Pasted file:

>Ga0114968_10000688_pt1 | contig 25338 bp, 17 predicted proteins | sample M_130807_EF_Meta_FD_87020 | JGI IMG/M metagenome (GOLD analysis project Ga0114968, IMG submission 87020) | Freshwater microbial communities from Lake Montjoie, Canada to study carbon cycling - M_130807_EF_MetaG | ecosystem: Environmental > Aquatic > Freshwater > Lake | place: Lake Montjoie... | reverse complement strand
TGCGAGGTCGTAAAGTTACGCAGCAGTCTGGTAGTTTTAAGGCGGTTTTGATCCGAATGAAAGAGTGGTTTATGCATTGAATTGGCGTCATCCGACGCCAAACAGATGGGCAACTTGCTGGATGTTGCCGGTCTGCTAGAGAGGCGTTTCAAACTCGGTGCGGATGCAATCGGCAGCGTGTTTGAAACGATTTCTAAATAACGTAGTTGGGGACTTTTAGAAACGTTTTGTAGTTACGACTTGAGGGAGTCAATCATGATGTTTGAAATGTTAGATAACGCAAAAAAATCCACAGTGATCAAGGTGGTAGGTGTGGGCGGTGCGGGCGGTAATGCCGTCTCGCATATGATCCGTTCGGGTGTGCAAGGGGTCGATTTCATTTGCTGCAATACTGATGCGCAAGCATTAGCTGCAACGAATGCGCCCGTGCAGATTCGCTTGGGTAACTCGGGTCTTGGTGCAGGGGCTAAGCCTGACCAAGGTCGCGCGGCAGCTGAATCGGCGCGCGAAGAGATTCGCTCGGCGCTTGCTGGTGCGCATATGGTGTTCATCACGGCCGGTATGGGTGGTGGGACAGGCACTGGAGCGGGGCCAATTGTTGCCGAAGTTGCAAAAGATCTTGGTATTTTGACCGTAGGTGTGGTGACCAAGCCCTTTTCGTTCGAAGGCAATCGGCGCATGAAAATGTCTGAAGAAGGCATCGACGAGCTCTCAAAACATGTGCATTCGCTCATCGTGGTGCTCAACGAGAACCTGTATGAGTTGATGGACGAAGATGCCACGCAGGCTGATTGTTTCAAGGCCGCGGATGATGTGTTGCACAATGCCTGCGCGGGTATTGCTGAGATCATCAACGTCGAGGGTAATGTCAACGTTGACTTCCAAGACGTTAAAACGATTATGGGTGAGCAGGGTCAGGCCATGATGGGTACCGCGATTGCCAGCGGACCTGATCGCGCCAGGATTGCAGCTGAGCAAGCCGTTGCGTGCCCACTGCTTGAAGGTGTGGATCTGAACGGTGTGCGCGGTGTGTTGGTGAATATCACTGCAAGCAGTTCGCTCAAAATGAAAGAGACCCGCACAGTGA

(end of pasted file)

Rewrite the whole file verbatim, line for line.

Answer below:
>Ga0114968_10000688_pt1 | contig 25338 bp, 17 predicted proteins | sample M_130807_EF_Meta_FD_87020 | JGI IMG/M metagenome (GOLD analysis project Ga0114968, IMG submission 87020) | Freshwater microbial communities from Lake Montjoie, Canada to study carbon cycling - M_130807_EF_MetaG | ecosystem: Environmental > Aquatic > Freshwater > Lake | place: Lake Montjoie... | reverse complement strand
TGCGAGGTCGTAAAGTTACGCAGCAGTCTGGTAGTTTTAAGGCGGTTTTGATCCGAATGAAAGAGTGGTTTATGCATTGAATTGGCGTCATCCGACGCCAAACAGATGGGCAACTTGCTGGATGTTGCCGGTCTGCTAGAGAGGCGTTTCAAACTCGGTGCGGATGCAATCGGCAGCGTGTTTGAAACGATTTCTAAATAACGTAGTTGGGGACTTTTAGAAACGTTTTGTAGTTACGACTTGAGGGAGTCAATCATGATGTTTGAAATGTTAGATAACGCAAAAAAATCCACAGTGATCAAGGTGGTAGGTGTGGGCGGTGCGGGCGGTAATGCCGTCTCGCATATGATCCGTTCGGGTGTGCAAGGGGTCGATTTCATTTGCTGCAATACTGATGCGCAAGCATTAGCTGCAACGAATGCGCCCGTGCAGATTCGCTTGGGTAACTCGGGTCTTGGTGCAGGGGCTAAGCCTGACCAAGGTCGCGCGGCAGCTGAATCGGCGCGCGAAGAGATTCGCTCGGCGCTTGCTGGTGCGCATATGGTGTTCATCACGGCCGGTATGGGTGGTGGGACAGGCACTGGAGCGGGGCCAATTGTTGCCGAAGTTGCAAAAGATCTTGGTATTTTGACCGTAGGTGTGGTGACCAAGCCCTTTTCGTTCGAAGGCAATCGGCGCATGAAAATGTCTGAAGAAGGCATCGACGAGCTCTCAAAACATGTGCATTCGCTCATCGTGGTGCTCAACGAGAACCTGTATGAGTTGATGGACGAAGATGCCACGCAGGCTGATTGTTTCAAGGCCGCGGATGATGTGTTGCACAATGCCTGCGCGGGTATTGCTGAGATCATCAACGTCGAGGGTAATGTCAACGTTGACTTCCAAGACGTTAAAACGATTATGGGTGAGCAGGGTCAGGCCATGATGGGTACCGCGATTGCCAGCGGACCTGATCGCGCCAGGATTGCAGCTGAGCAAGCCGTTGCGTGCCCACTGCTTGAAGGTGTGGATCTGAACGGTGTGCGCGGTGTGTTGGTGAATATCACTGCAAGCAGTTCGCTCAAAATGAAAGAGACCCGCACAGTGA